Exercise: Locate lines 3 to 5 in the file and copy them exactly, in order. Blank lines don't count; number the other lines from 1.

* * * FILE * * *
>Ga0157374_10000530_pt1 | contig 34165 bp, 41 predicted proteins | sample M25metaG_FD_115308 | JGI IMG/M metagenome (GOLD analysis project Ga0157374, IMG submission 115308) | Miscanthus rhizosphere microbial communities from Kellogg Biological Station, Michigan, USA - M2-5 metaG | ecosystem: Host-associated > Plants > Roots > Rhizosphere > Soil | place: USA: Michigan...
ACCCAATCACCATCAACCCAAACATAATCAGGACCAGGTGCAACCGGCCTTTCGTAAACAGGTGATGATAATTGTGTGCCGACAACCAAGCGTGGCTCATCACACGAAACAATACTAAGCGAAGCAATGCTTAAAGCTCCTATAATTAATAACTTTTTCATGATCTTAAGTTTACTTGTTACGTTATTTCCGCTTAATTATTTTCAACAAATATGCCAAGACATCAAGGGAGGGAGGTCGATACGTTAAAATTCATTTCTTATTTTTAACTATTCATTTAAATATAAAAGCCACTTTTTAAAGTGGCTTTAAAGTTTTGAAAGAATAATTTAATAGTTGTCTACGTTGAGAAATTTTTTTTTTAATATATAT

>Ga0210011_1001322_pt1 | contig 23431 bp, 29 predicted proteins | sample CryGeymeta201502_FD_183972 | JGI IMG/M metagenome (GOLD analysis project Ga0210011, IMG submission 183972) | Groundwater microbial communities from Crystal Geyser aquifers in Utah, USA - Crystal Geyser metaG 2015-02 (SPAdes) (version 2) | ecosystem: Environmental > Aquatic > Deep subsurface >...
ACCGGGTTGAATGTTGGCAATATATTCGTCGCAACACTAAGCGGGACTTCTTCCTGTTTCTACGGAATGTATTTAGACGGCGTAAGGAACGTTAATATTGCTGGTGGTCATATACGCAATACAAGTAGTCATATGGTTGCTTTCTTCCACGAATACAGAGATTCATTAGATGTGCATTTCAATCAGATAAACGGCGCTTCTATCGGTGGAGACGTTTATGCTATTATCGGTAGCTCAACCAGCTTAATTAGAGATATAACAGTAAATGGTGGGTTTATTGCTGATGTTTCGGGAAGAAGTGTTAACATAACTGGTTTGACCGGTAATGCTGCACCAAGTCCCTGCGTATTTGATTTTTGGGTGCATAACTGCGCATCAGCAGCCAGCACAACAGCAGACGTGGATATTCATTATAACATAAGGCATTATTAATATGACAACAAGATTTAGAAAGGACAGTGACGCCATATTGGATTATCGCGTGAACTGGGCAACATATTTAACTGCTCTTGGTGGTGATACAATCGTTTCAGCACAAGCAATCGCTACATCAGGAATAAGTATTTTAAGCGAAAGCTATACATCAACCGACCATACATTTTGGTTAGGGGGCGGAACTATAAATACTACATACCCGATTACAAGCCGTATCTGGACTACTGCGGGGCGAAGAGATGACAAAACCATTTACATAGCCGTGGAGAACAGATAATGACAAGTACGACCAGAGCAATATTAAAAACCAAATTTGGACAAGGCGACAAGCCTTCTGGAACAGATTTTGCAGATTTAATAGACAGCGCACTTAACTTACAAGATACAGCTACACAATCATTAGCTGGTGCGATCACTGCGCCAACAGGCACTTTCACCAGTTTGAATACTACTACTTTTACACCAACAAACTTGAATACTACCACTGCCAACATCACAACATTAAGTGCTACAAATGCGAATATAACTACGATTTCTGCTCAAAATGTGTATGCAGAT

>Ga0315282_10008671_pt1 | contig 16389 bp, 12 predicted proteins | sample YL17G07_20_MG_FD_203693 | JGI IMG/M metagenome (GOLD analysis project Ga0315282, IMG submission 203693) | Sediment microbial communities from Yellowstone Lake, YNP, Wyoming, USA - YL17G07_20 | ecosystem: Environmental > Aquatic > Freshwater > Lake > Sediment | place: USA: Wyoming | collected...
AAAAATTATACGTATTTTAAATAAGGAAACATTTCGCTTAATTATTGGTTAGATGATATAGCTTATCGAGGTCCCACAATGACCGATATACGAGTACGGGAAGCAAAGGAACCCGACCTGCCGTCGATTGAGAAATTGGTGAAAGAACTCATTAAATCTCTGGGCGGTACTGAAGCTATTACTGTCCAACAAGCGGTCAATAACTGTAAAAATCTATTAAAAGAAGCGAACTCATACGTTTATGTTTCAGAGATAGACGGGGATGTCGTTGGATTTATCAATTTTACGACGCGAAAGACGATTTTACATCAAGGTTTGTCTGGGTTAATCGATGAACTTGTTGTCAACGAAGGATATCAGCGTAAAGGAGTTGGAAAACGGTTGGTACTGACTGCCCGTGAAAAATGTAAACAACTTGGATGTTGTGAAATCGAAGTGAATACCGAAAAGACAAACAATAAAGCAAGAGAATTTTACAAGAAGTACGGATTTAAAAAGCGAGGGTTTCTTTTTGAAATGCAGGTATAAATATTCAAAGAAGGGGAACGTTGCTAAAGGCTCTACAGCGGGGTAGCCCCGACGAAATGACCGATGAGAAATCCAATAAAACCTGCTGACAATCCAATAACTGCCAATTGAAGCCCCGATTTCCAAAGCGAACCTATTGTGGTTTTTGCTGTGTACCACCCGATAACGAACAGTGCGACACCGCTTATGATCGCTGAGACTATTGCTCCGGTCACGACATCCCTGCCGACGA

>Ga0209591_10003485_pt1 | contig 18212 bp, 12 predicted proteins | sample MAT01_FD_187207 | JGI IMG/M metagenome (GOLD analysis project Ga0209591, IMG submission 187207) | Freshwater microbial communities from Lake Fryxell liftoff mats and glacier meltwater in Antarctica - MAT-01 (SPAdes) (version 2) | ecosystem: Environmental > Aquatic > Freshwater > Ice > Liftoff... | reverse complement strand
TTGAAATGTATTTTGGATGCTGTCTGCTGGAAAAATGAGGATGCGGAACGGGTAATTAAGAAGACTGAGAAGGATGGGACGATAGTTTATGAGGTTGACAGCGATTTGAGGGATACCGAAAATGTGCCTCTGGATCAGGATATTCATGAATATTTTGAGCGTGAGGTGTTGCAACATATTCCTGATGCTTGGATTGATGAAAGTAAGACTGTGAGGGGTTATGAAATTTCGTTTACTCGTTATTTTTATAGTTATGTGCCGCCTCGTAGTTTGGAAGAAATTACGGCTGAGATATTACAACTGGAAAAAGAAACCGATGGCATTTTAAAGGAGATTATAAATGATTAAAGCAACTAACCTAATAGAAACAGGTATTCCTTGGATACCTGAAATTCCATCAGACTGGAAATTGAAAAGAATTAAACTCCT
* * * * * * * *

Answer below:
>Ga0210011_1001322_pt1 | contig 23431 bp, 29 predicted proteins | sample CryGeymeta201502_FD_183972 | JGI IMG/M metagenome (GOLD analysis project Ga0210011, IMG submission 183972) | Groundwater microbial communities from Crystal Geyser aquifers in Utah, USA - Crystal Geyser metaG 2015-02 (SPAdes) (version 2) | ecosystem: Environmental > Aquatic > Deep subsurface >...
ACCGGGTTGAATGTTGGCAATATATTCGTCGCAACACTAAGCGGGACTTCTTCCTGTTTCTACGGAATGTATTTAGACGGCGTAAGGAACGTTAATATTGCTGGTGGTCATATACGCAATACAAGTAGTCATATGGTTGCTTTCTTCCACGAATACAGAGATTCATTAGATGTGCATTTCAATCAGATAAACGGCGCTTCTATCGGTGGAGACGTTTATGCTATTATCGGTAGCTCAACCAGCTTAATTAGAGATATAACAGTAAATGGTGGGTTTATTGCTGATGTTTCGGGAAGAAGTGTTAACATAACTGGTTTGACCGGTAATGCTGCACCAAGTCCCTGCGTATTTGATTTTTGGGTGCATAACTGCGCATCAGCAGCCAGCACAACAGCAGACGTGGATATTCATTATAACATAAGGCATTATTAATATGACAACAAGATTTAGAAAGGACAGTGACGCCATATTGGATTATCGCGTGAACTGGGCAACATATTTAACTGCTCTTGGTGGTGATACAATCGTTTCAGCACAAGCAATCGCTACATCAGGAATAAGTATTTTAAGCGAAAGCTATACATCAACCGACCATACATTTTGGTTAGGGGGCGGAACTATAAATACTACATACCCGATTACAAGCCGTATCTGGACTACTGCGGGGCGAAGAGATGACAAAACCATTTACATAGCCGTGGAGAACAGATAATGACAAGTACGACCAGAGCAATATTAAAAACCAAATTTGGACAAGGCGACAAGCCTTCTGGAACAGATTTTGCAGATTTAATAGACAGCGCACTTAACTTACAAGATACAGCTACACAATCATTAGCTGGTGCGATCACTGCGCCAACAGGCACTTTCACCAGTTTGAATACTACTACTTTTACACCAACAAACTTGAATACTACCACTGCCAACATCACAACATTAAGTGCTACAAATGCGAATATAACTACGATTTCTGCTCAAAATGTGTATGCAGAT

>Ga0315282_10008671_pt1 | contig 16389 bp, 12 predicted proteins | sample YL17G07_20_MG_FD_203693 | JGI IMG/M metagenome (GOLD analysis project Ga0315282, IMG submission 203693) | Sediment microbial communities from Yellowstone Lake, YNP, Wyoming, USA - YL17G07_20 | ecosystem: Environmental > Aquatic > Freshwater > Lake > Sediment | place: USA: Wyoming | collected...